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Archive for the ‘Ivo Jima Maps’ Category

Invasion of Iwo Jima and Okinawa, 1 April 1945

Invasion of Iwo Jima and Okinawa, 1 April 1945

– Invasion of Iwo Jima and Okinawa, 1 April 1945

Invasion of Iwo Jima and Okinawa, 9 April- 30 June 1945

Invasion of Iwo Jima and Okinawa, Map of 9 April- 30 June 1945

– Invasion of Iwo Jima and Okinawa, Map of 9 April- 30 June 1945

Invasion of Iwo Jima and Okinawa, 1945

Invasion of Iwo Jima and Okinawa, 1945

Map of the Invasion of Iwo Jima and Okinawa, 1945

Operations map of Iwo Jima, prepared 23 Oct 1944

Operations map of Iwo Jima, prepared 23 Oct 1944

– Operations map of Iwo Jima, prepared 23 Oct 1944

Iwo Jima Maps, WW II

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Part of the images are used with the kind permission from the History Department at the
United States Military Academy

Additional reading : Garand, George W. and Truman R. Strobridge. History of U.S. Marine Corps Operations in World War II Volume IV: Western Pacific Operations

See also: IwoJima.com: A site dedicated to Iwo Jima and the famous battle

See also: General Maps About the Far East and the Pacific During The WW II
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The Battle of Iwo Jima (February 19, 1945 – March 26, 1945) was the United States capture of the island of Iwo Jima from Japan, producing some of the fiercest fighting in the Pacific Campaign of World War II.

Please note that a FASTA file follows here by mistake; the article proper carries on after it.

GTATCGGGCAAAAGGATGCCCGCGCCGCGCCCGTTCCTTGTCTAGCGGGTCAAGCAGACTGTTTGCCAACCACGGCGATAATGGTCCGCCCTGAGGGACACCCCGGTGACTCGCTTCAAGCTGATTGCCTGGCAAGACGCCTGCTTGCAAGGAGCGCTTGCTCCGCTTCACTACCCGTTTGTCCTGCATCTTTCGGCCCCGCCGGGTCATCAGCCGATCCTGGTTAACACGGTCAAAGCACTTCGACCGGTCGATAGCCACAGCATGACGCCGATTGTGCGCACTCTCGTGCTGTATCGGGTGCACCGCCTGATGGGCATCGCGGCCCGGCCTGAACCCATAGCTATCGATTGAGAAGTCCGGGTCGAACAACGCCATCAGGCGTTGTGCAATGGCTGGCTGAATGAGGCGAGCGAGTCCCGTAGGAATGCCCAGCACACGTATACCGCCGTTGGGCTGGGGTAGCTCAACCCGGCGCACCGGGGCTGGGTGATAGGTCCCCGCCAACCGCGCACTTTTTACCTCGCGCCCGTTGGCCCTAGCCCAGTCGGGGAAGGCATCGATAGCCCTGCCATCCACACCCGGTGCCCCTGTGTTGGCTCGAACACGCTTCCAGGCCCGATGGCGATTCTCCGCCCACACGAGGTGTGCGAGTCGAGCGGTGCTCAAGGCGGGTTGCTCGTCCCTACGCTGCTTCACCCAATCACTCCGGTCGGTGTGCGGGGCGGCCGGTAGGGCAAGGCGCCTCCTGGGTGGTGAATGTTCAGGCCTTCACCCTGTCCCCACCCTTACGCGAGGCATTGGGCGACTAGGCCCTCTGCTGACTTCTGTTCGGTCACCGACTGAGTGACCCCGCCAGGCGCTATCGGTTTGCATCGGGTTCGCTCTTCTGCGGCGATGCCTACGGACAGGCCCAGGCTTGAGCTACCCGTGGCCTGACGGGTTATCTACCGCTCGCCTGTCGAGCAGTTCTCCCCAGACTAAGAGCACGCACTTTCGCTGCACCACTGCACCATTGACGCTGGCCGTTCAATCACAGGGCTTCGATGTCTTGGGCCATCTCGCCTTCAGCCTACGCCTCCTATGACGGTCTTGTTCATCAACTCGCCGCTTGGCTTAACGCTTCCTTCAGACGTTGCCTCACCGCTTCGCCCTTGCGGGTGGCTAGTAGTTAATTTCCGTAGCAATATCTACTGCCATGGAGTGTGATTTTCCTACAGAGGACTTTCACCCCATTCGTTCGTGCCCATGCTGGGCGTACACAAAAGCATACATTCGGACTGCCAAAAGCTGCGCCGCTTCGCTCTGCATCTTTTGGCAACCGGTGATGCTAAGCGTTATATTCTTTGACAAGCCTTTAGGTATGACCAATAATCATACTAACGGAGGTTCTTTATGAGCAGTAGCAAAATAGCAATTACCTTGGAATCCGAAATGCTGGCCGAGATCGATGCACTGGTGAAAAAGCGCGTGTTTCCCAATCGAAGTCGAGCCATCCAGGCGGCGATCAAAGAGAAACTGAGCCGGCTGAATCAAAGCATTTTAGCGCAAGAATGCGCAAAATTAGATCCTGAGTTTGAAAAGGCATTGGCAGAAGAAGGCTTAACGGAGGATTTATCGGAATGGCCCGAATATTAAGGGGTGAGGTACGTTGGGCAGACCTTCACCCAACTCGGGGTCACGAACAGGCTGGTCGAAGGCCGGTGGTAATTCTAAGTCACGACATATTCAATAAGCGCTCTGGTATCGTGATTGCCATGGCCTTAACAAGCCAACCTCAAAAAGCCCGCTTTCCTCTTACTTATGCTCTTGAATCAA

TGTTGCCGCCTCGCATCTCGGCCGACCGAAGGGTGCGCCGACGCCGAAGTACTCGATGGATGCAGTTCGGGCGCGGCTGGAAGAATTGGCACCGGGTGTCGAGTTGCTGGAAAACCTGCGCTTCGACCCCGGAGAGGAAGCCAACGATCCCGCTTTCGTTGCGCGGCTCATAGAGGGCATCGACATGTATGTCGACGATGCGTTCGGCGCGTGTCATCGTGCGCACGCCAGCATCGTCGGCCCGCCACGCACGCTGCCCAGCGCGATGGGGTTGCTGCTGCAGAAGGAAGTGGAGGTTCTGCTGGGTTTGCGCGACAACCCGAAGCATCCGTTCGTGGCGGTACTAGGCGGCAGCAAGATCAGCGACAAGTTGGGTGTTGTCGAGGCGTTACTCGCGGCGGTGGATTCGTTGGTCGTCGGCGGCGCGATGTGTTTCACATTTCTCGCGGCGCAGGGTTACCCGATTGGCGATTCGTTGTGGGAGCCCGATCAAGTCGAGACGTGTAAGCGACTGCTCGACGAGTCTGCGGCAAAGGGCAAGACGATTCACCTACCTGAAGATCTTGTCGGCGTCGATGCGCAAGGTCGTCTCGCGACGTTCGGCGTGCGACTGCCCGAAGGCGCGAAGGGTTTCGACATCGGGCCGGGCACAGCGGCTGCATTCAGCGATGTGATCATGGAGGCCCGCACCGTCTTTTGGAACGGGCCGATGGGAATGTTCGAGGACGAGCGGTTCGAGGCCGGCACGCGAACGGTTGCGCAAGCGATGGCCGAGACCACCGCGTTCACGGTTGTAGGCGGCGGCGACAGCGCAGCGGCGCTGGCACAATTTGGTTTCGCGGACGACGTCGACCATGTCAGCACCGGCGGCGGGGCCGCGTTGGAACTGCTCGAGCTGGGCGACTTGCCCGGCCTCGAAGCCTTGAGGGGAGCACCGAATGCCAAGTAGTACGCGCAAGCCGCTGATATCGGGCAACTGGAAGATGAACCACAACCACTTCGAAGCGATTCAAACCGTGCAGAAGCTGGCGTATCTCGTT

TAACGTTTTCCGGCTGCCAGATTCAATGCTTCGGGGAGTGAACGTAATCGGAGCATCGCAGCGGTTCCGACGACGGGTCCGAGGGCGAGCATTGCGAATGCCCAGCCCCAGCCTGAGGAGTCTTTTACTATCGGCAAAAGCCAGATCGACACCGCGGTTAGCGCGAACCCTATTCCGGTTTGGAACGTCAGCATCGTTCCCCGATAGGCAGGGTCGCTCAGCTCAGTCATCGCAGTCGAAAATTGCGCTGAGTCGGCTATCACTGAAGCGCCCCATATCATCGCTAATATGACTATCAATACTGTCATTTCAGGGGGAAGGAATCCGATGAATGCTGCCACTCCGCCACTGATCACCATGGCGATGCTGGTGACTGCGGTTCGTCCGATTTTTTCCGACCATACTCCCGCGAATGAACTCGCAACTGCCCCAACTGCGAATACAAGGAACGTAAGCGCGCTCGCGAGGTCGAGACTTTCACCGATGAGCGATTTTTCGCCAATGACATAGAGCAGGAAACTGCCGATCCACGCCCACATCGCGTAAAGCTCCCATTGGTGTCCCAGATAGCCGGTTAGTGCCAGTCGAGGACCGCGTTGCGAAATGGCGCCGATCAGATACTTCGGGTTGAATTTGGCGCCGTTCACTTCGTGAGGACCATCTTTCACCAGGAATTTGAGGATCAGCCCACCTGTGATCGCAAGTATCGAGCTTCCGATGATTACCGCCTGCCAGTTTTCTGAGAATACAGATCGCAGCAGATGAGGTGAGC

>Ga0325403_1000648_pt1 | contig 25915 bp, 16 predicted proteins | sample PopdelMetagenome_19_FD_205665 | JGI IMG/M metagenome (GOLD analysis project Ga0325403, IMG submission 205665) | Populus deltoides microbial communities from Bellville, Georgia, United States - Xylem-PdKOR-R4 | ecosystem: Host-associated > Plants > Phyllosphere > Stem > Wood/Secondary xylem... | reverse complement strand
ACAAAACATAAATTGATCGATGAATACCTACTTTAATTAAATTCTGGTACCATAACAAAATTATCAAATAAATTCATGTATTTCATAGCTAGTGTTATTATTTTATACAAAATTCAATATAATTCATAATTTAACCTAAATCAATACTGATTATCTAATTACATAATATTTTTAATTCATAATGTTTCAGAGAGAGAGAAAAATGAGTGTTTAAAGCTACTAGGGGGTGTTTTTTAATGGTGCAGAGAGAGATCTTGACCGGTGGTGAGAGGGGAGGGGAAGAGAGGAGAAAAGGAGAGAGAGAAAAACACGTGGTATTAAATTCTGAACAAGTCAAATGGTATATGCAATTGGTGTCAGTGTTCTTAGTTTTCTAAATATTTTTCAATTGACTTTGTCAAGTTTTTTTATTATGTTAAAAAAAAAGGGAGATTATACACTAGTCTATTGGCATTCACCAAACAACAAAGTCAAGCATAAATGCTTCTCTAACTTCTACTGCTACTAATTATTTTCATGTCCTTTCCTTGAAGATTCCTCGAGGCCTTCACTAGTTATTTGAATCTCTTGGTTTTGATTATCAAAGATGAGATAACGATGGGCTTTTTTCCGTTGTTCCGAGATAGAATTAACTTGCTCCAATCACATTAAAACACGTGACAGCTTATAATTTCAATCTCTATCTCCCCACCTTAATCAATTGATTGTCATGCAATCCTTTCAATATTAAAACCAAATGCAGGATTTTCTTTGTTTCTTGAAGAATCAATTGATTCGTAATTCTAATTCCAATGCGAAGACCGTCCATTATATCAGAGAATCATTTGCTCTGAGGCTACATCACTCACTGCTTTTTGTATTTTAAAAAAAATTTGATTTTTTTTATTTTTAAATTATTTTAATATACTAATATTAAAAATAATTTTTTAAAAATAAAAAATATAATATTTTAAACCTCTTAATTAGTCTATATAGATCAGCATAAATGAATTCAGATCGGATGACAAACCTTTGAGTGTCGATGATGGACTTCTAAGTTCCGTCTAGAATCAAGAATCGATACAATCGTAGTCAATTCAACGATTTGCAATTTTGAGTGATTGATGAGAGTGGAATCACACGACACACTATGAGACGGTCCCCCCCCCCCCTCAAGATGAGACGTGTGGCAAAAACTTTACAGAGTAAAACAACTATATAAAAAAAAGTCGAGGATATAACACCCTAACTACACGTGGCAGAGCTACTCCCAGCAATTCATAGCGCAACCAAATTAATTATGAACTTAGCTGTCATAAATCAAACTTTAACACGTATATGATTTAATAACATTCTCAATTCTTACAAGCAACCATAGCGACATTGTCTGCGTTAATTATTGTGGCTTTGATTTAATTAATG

The Japanese positions on the island were heavily fortified, with vast bunkers, hidden artillery, and 18 kilometers (11 mi) of tunnels.The battle was the first American attack on the Japanese Home Islands and the Imperial soldiers defended their positions tenaciously. Of the 21,000 Japanese soldiers present at the beginning of the battle, over 20,000 were killed and only 216 taken prisoner. The U.S. invasion, known as Operation Detachment, was charged with the mission of capturing the airfields on Iwo Jima.
The battle was immortalized by Joe Rosenthal’s photograph of the raising of the U.S. flag atop the 166 meter (546 ft) Mount Suribachi by five Marines and one Navy Corpsman. The photograph records the second flag-raising on the mountain, which took place on the fifth day of the 35-day battle. The picture became the iconic image of the battle and has been heavily reproduced.
Raising the Flag on Iwo Jima, a photo by Joe Rosenthal – Raising the Flag on Iwo Jima, a photo by Joe Rosenthal

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